3. Persons with a history of egg allergy of any severity may receive any licensed, recommended, and age-appropriate influenza vaccine (IIV, RIV4, or LAIV4) that is otherwise appropriate for their health status. Additional recommendations concerning vaccination of egg-allergic persons are discussed.
    4. Recent licensure and labeling changes are reviewed, including expansion of the age indication for Afluria Quadrivalent (IIV4) from ≥18 years to ≥5 years and expansion of the age indication for Fluarix Quadrivalent (IIV4), previously licensed for ≥3 years, to ≥6 months.

    The full report is available on the MMWR website.

Drug Shortages (US)

  • Antimicrobial drugs or vaccines in reduced supply or unavailable due to increased demand, manufacturing delays, product discontinuation by a specific manufacturer, or unspecified reasons:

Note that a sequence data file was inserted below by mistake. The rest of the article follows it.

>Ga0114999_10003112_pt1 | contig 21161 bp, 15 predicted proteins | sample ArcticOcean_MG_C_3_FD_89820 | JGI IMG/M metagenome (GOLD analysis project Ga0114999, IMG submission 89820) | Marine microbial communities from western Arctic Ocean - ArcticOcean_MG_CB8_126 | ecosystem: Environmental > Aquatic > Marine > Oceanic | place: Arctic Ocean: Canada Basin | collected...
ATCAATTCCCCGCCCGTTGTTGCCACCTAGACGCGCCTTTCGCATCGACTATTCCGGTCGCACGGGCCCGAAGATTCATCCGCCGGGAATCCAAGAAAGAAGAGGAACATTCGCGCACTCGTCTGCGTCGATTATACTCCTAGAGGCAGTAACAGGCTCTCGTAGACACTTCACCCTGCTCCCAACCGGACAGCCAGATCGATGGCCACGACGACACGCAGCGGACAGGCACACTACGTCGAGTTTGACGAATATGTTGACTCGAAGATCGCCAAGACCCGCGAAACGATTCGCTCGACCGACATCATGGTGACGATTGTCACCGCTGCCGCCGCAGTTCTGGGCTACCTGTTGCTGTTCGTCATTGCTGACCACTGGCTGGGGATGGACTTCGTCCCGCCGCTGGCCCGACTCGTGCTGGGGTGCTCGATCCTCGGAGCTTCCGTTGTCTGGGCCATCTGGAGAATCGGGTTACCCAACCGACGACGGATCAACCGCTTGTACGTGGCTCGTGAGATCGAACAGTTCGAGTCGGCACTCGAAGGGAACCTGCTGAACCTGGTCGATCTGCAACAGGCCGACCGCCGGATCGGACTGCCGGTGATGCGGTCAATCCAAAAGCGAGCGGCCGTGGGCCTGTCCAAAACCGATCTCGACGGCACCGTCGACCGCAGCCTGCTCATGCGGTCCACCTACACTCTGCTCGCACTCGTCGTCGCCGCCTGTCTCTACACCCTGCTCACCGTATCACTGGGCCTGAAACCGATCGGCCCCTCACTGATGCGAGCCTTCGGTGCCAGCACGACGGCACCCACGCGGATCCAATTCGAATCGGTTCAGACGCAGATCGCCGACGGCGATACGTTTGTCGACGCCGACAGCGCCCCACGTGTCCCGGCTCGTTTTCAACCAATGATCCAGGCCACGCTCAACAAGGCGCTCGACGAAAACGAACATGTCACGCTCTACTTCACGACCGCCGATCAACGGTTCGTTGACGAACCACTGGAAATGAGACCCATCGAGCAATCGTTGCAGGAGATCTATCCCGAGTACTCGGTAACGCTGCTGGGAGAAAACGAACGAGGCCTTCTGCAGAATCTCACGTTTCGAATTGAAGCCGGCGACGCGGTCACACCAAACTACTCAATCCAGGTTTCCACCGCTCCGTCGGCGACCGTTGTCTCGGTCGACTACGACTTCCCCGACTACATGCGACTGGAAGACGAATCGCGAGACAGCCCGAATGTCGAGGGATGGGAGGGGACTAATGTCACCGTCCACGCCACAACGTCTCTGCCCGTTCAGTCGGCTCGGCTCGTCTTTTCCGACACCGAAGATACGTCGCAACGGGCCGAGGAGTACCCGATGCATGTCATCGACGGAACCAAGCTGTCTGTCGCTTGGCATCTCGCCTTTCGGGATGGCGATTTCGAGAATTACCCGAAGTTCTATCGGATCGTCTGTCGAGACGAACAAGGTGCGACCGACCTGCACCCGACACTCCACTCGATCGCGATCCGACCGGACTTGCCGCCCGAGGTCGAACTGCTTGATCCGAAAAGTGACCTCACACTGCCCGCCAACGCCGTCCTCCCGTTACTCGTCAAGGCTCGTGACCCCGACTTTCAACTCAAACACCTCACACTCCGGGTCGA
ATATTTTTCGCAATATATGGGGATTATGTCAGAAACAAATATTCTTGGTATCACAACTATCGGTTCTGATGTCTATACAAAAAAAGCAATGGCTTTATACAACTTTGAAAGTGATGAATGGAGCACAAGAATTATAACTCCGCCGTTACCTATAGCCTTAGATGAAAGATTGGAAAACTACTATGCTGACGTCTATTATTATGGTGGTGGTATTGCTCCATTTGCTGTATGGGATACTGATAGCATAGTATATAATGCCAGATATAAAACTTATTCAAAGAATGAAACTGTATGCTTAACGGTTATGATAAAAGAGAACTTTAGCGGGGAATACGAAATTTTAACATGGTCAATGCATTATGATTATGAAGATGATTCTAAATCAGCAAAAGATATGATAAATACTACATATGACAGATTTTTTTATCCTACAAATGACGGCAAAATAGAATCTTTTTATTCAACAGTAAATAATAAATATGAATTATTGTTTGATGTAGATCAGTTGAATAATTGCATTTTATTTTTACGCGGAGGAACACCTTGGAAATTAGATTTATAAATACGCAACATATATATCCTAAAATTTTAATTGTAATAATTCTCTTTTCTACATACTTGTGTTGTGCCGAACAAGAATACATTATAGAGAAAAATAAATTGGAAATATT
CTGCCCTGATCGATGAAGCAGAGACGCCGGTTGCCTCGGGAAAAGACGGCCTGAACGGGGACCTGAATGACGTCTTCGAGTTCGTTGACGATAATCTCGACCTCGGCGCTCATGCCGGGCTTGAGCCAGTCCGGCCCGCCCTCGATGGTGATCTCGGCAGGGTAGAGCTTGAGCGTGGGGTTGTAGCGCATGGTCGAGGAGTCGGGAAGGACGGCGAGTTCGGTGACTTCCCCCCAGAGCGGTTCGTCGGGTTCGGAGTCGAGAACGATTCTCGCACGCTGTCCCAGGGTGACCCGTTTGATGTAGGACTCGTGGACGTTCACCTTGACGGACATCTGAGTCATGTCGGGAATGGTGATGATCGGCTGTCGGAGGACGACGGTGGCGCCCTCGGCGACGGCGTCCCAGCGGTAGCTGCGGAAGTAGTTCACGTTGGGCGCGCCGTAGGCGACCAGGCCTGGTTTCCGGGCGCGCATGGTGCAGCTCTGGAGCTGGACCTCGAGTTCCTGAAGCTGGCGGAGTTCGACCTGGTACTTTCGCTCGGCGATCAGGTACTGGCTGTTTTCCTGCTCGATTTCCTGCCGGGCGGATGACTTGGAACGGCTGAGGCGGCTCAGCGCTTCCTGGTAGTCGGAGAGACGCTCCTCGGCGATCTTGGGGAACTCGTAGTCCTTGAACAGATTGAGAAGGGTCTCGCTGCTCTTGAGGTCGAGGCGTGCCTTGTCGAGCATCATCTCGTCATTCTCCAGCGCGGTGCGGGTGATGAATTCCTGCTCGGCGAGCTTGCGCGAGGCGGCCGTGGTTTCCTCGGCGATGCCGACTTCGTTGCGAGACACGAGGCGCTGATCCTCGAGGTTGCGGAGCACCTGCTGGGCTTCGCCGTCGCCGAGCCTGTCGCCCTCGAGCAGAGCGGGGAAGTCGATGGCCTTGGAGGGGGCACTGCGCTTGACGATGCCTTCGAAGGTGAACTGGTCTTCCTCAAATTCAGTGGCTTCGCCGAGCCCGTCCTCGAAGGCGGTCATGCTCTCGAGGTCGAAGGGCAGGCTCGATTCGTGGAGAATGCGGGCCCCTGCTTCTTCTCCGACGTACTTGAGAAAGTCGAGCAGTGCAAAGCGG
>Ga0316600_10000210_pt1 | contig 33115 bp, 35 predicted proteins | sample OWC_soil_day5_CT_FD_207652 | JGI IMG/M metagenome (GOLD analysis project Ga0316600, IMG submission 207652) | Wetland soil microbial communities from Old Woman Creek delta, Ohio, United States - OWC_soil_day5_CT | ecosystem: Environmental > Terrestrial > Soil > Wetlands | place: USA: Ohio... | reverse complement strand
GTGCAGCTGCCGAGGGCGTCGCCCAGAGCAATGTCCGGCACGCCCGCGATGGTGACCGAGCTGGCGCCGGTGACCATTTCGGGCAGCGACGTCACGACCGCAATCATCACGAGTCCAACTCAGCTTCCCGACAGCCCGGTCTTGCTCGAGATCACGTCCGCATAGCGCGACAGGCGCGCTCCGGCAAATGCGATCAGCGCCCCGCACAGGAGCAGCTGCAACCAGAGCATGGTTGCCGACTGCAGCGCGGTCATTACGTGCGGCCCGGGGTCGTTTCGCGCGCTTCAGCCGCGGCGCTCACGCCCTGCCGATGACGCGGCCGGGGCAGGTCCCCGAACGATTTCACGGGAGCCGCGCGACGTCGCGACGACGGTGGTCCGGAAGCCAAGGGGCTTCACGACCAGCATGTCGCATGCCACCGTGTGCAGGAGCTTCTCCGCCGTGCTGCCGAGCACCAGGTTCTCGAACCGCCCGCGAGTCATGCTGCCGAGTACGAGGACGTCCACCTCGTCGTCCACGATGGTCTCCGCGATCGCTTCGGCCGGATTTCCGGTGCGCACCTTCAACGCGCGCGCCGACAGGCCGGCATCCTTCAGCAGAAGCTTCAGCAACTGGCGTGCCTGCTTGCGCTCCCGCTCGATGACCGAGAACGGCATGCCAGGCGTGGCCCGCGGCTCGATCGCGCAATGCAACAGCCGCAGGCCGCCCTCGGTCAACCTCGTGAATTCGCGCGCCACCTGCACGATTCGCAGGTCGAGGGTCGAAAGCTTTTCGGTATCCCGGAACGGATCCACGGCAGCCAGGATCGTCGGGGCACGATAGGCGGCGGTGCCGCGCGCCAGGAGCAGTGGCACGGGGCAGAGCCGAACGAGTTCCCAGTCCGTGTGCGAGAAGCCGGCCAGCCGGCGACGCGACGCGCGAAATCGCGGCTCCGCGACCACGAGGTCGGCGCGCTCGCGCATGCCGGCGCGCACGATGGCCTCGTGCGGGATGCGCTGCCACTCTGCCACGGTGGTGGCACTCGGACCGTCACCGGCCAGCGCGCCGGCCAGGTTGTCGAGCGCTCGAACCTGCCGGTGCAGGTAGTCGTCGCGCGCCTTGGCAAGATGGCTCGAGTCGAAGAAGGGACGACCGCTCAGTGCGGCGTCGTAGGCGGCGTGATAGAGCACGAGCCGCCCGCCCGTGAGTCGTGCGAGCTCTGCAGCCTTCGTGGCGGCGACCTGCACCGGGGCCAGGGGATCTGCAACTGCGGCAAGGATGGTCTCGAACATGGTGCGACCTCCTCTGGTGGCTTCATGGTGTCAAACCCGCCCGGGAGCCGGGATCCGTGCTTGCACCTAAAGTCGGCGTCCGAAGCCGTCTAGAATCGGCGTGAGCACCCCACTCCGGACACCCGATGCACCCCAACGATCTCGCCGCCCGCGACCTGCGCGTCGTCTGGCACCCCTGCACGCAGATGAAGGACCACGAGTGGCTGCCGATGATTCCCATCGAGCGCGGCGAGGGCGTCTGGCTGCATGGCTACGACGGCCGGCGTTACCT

• [New on the list]: Daptomycin
    • [Shortage recently resolved]: Moxifloxacin injection
    • [Continue to be in reduced supply]:
      • Aminoglycosides: Amikacin injection, Gentamicin ophthalmic ointment (unavailable), Tobramycin injection
      • Cephalosporins: Cefazolin, Cefepime, Cefotaxime injection (unavailable), Cefoxitin, Cefpodoxime oral suspension, Ceftazidime, Ceftriaxone, Cefuroxime injection
      • Fluoroquinolones: Ciprofloxacin injection, Ciprofloxacin 0.3% ophthalmic solution, Ciprofloxacin oral suspension, Gemifloxacin tablets
      • Penicillins: Ampicillin/sulbactam, Oxacillin injection, Penicillin G procaine injection (unavailable), Piperacillin/tazobactam